Set in 18th century New York, “The Heiress” seems like a typical period drama about (what else) the prospect of marriage. But unlike most romances, this film features no feisty fem. The titular character Catherine (Olivia de Havilland) is plain and boring – a maiden who’s an old-maid-to-be. Even her well-meaning father thinks she’s too dull to woo the opposite sex. Consider her sole great skill: embroidery.
At one party, however, a handsome man (Montgomery Clift) pursues her, soothes her with words, and moves her on the dance floor. Catherine is instantly smitten and soon, the suitor suggests of sudden marriage. Alarmed and concerned, Catherine’s father reins in the galloping relationship. Can this love be explained by its perplexing nature? Or it can all be simplified in matters of finance? When a dreamy but broke guy courts a rich but dreary heiress, suspicions are bound to arise.
“The Heiress,” like its heroine, looks ordinary on first impressions. You’d never mistake it as a classic when it plods through its premise. But once you reach that intriguing turning point, the movie improves considerably. The second act grows sparks as one event triggers another. Doubts lead to questions. Questions incite confrontations. And confrontations exhume the hidden truths and frustrations. Screenwriters Augustus and Ruth Goetz have fashioned a solid story structure here. It is masterful in the way characters slowly emerge above the 18th century demure and unleash their emotions.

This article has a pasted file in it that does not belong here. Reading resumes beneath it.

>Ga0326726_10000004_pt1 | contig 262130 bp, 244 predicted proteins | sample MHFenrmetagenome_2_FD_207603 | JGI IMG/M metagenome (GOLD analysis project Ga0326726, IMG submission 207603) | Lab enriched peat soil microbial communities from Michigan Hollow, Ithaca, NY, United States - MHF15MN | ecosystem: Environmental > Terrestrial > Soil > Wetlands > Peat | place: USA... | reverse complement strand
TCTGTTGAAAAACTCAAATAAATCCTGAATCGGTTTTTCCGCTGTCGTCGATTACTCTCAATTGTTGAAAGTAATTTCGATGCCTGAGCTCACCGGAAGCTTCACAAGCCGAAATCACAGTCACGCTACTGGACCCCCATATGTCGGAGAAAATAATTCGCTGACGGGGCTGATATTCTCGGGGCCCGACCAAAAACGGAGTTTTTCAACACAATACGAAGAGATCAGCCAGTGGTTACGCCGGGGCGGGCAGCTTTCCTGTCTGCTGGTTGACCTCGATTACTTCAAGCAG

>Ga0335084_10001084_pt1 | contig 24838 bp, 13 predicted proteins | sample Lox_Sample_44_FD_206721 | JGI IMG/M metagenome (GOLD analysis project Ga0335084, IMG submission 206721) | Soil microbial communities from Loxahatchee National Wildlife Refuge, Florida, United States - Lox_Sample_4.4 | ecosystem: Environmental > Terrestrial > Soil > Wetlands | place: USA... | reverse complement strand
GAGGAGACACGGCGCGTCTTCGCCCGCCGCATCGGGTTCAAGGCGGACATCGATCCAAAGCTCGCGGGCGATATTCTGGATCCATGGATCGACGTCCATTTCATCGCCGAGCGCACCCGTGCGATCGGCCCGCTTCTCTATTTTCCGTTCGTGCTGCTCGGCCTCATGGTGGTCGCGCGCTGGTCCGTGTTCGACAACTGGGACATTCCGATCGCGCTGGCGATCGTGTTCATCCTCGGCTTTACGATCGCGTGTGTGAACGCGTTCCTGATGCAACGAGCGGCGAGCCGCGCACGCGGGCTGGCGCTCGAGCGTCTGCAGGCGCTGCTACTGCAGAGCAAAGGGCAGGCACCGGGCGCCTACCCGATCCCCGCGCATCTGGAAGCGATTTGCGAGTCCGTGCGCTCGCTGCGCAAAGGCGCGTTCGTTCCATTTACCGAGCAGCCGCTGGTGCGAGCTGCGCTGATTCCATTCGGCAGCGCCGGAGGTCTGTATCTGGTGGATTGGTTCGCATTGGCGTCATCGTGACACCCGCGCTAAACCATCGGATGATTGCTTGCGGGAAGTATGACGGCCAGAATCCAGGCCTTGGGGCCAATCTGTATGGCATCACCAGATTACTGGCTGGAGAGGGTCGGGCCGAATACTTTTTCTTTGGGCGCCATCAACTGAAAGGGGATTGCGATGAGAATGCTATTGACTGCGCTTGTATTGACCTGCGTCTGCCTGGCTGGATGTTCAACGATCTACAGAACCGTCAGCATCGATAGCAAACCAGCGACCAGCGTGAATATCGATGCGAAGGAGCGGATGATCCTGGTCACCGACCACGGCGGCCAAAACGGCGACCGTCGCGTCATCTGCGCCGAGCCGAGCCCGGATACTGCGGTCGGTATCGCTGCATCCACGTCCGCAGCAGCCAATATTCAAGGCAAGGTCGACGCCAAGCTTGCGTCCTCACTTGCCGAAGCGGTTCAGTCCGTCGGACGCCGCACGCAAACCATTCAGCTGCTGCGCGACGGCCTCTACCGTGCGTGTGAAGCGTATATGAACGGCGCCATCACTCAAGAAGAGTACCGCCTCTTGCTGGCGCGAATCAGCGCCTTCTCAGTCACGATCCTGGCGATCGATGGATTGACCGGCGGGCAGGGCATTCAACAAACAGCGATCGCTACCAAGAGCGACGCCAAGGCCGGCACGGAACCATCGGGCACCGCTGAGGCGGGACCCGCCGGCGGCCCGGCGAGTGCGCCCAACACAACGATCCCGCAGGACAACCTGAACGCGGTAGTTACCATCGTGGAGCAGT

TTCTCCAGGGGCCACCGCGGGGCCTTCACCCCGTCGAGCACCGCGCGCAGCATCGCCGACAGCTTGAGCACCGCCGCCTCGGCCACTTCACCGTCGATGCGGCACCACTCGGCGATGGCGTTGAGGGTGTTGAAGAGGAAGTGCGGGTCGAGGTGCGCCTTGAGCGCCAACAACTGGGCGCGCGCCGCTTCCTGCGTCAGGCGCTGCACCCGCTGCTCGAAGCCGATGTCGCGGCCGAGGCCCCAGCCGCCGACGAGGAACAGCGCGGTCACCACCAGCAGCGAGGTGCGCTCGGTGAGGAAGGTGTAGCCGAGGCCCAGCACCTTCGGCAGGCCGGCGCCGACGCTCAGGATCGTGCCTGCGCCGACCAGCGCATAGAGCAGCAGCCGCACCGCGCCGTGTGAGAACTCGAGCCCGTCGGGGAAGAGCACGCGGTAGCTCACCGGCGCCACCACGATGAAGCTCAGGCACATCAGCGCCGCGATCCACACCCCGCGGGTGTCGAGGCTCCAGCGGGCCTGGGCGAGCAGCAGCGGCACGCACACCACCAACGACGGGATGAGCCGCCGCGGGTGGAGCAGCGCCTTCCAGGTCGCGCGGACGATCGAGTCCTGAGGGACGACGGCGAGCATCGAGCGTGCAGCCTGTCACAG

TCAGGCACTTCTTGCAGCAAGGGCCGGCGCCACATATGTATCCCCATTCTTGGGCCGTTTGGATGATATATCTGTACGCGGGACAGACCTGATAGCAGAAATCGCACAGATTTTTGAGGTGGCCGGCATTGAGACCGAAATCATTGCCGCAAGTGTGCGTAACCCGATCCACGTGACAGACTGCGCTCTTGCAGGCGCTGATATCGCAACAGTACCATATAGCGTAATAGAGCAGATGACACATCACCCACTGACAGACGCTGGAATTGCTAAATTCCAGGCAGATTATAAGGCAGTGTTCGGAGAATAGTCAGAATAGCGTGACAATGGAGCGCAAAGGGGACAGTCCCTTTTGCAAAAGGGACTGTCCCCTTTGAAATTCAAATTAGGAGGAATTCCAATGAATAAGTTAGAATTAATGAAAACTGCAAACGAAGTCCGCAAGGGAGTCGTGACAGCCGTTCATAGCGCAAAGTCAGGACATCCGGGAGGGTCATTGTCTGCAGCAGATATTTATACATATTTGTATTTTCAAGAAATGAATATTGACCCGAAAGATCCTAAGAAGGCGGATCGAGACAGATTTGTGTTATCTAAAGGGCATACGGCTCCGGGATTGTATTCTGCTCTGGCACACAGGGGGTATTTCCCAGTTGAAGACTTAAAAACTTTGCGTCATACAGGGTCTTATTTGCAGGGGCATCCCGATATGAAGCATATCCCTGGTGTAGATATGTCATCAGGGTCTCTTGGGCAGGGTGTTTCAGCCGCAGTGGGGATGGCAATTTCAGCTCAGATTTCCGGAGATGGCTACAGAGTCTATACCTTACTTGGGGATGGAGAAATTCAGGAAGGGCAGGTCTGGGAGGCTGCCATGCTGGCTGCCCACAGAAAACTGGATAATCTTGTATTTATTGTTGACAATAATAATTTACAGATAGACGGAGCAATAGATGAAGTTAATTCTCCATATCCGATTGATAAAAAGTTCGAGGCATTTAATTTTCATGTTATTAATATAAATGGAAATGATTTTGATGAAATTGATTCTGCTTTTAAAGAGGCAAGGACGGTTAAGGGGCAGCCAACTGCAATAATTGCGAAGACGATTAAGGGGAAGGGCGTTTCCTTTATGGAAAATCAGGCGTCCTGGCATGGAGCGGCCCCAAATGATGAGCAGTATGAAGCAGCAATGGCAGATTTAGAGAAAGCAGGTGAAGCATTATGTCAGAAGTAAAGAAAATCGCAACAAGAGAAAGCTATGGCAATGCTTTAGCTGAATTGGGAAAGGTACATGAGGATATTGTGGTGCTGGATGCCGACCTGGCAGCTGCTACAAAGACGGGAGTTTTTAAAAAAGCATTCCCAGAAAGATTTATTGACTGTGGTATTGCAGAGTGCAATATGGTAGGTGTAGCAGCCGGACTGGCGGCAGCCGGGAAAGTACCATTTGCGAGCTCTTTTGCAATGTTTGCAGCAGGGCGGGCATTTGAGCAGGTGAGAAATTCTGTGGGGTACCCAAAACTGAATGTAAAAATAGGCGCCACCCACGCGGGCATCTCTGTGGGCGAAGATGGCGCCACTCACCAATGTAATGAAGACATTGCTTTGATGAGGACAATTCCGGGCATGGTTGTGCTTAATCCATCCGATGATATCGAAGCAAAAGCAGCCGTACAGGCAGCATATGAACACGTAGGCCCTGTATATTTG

With a juicy material like this, the actors amply squeeze out their talents. As Catherine’s father, Ralph Richardson turns in a well-adjusted performance. The role could have been portrayed as purely intellectual snob. But Richardson is smart to engage sensibility into his act. It’s a welcoming trait that makes the character surprisingly accessible. On the flip side, the viewer will have a trickier time assessing the role of the boyfriend. This is thanks to Montgomery Clift who does a fine job of obscuring the man’s objective. Alas, as attractive the actor is, I wish the Mr. Clift could have imparted more charm, sexuality, and flashes of cunning. This could have enlivened the earlier scenes and provided greater impact on the latter events.
Of course, of all the actors, Olivia de Havilland is unequivocally the best. This is, without a doubt, her movie. Her Catherine goes through a transformation that is both credible and drastic. It is a feat for the ages and one that’s rightly rewarded with an Oscar for Best Actress. The film also garnered accolades in original score, art direction, and costume design. Its black-and-white cinematography should have won too. The movie creates some striking shots; one includes an inventive viewpoint simply involving a mirror by the stairs. In a way, that creative framing is symbolic of the movie’s visionary motto: Nothing is plain and boring when seen from a refreshing point of view.
Olivia de Havilland, Montgomery Clift, Ralph Richardson, and Miriam Hopkins
Based on the play by
Augustus and Ruth Goetz
Augustus and Ruth Goetz